1. Examples include Joseph Spuregon (viz CrossPolitic), Denny Burk (viz SBTS), Michael Spangler (viz Genevan Commons), Wendy WilsonRachel Jankovic viz Canon Press) … you get the picture! ?

2. This is an excerpt taken from my response to Mark Jones on the topic of Rachel Green Miller’s book, Beyond Authority and Submission. “It’s imperative for Christians to learn what feminism is. Feminism is a proposed ideological solution to claims of rights violations against women. Some are false claims because feminists don’t know how to properly identify legitimate rights. However, some of their claims are legitimate rights violations, but their proposed solutions are themselves unjust. So, to be clear: Feminism entails claims of rights violations against women and proposed solutions that look like this: Illegitimate claims | Illegitimate solutions Legitimate claims  | Illegitimate solutions What Christians need to be concerned with are the legitimate claims where the church is involved.”

For more info on what Feminism actually is, click here

3. One reason, I believe, for this confusion comes from a Baptist view of church office, namely that there is none. Where Presbyterians have a doctrine of ordination, Baptists by definition have no doctrine of ordination. It’s what makes them Baptist! Al Mohler has pointed out that in the Baptist church women cannot “do what unordained men can do” because, “The problem with that is that we are Baptists and have no theology of ordination whatsoever. For that reason, we have to understand that the pastoral office and pastoral function are the same thing.” They define the ministry by way of function. It’s this confusion that I believe causes Byrd’s critics to accuse her of supporting women’s ordination. Byrd is challenging the idea that ministry is defined by function rather than office – as every good Presbyterian, Lutheran, and Reformed Anglican should be doing! David Vandrunen’s recent review of Byrd’s book vindicates Byrd’s challenge and my observation presented here. I predict that the SBC will be facing a very tough question in the near future; they must either openly embrace patriarchy to uphold male-only ordination, or capitulate to the feminists because Scripture illustrates women performing functions that Baptists have erroneously bound to the pastoral ministry alone.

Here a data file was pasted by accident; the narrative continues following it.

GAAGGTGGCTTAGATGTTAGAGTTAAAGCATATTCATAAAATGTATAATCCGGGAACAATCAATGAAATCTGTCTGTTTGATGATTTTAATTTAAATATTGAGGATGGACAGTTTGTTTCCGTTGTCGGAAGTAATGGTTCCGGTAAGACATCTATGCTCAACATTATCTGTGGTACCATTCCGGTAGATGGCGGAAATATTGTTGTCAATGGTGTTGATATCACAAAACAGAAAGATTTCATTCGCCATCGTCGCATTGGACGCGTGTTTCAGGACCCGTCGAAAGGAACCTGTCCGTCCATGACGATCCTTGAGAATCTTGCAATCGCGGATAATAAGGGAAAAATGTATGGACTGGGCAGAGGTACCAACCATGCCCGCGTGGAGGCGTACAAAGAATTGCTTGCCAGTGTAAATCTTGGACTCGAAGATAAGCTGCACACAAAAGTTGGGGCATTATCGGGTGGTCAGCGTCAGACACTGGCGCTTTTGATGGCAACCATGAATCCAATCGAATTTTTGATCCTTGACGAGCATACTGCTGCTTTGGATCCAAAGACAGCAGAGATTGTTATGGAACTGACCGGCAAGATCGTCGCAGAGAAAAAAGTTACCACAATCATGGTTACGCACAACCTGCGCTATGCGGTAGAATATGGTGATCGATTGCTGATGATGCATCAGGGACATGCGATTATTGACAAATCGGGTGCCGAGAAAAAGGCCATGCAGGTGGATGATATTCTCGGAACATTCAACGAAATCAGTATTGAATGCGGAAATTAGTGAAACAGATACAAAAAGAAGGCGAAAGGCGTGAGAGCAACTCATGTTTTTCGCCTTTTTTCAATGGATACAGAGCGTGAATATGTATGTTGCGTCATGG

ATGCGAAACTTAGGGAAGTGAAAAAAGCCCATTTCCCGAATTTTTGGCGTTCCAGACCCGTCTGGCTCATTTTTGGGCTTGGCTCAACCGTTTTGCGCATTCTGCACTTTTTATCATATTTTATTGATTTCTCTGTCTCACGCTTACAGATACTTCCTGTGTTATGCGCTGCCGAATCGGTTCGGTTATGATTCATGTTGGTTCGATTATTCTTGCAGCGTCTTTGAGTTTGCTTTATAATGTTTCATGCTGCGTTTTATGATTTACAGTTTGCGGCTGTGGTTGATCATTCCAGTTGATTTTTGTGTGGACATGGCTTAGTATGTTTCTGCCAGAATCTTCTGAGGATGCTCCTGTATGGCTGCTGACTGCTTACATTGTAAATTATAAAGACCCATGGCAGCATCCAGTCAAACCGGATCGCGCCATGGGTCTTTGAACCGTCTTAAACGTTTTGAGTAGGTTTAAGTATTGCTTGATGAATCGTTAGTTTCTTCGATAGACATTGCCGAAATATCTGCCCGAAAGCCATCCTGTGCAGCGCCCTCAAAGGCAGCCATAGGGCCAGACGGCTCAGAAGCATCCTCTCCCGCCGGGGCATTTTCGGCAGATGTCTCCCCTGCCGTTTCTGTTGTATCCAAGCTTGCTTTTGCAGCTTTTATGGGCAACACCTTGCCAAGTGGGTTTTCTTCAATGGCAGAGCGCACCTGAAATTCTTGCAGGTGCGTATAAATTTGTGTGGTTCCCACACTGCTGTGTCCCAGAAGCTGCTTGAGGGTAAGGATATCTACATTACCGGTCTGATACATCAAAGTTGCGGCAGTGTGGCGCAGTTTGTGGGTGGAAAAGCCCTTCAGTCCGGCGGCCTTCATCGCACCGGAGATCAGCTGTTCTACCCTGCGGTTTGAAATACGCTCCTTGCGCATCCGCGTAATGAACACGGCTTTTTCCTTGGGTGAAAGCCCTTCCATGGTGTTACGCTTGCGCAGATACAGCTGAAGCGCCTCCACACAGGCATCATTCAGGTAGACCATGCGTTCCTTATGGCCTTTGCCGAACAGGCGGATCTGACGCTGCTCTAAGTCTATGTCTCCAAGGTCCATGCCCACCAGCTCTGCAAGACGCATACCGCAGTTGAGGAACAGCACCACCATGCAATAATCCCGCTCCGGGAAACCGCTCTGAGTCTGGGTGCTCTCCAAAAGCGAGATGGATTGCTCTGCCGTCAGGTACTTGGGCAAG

4. “Liberal radical feminists like to regard our canon of Scripture as a ‘hopelessly patriarchal construction’.”(37). NOTE: “See Allyson Jule and Bettina Tata Peterson, eds., Being Feminist, Being Chrisitan: Essays from Academia (New York: Palgrave Macmillian, 2006), 148. Richard Bauckham added the “hopelessly” in Gospel Women: Studies of the Named Women in the Gospel (Grand Rapids: Eerdmans, 2002), xix.” (37n) Following some evaluation (37-41), Byrd rhetorically asks if the Bible has a “patriarchal construction.” She responds, “‘No!’ we insist. And yet the resources flooding the Christian women’s genre for Bible reading and devotions send the message that God’s Word is so male-centered and authored that women need to create our own resources to help us relate to it.”(42)

5. Byrd is borrowing the term “gynocentric interruption” from Richard Bauckham, an Anglican who wrote a book called, Gospel Women: Studies of the Named Women in the Gospels. “Bauckham brilliantly introduces the idea of female-centered (gynocentric) interruptions of the dominant male-focused (androcentric) writings of Scripture in his first chapter, “The Book of Ruth as Key to Gynocentric Reading Reading of Scripture.” (43) Other “gynocentric interruptions” include the female voice in the Song of Songs, the Book of Esther, Matriarchal voices throughout Genesis, Deborah, Hannah, Huldah, Tamar, Phoebe, and many others. 6. Mark Jones, Review of Aimee Byrd’s book, Recovering from Biblical Manhood and Womanhood, says, “Byrd makes frequent use of the phrase “gynocentric interruption(s)” (23 occurrences), which refers to the dominant female voice in various biblical texts that help us to overcome a purely androcentric reading of the Bible. (But if they are interruptions then is not the ordinary narrative androcentric?).”

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B.A. Philosophy, Arizona State University. My writing focuses on libertarian philosophy and reformed theology and aimed at the educated layperson. I am a confessionally Reformed Christian orthodox Presbyterian in the tradition of J. Gresham Machen (1881 – 1937)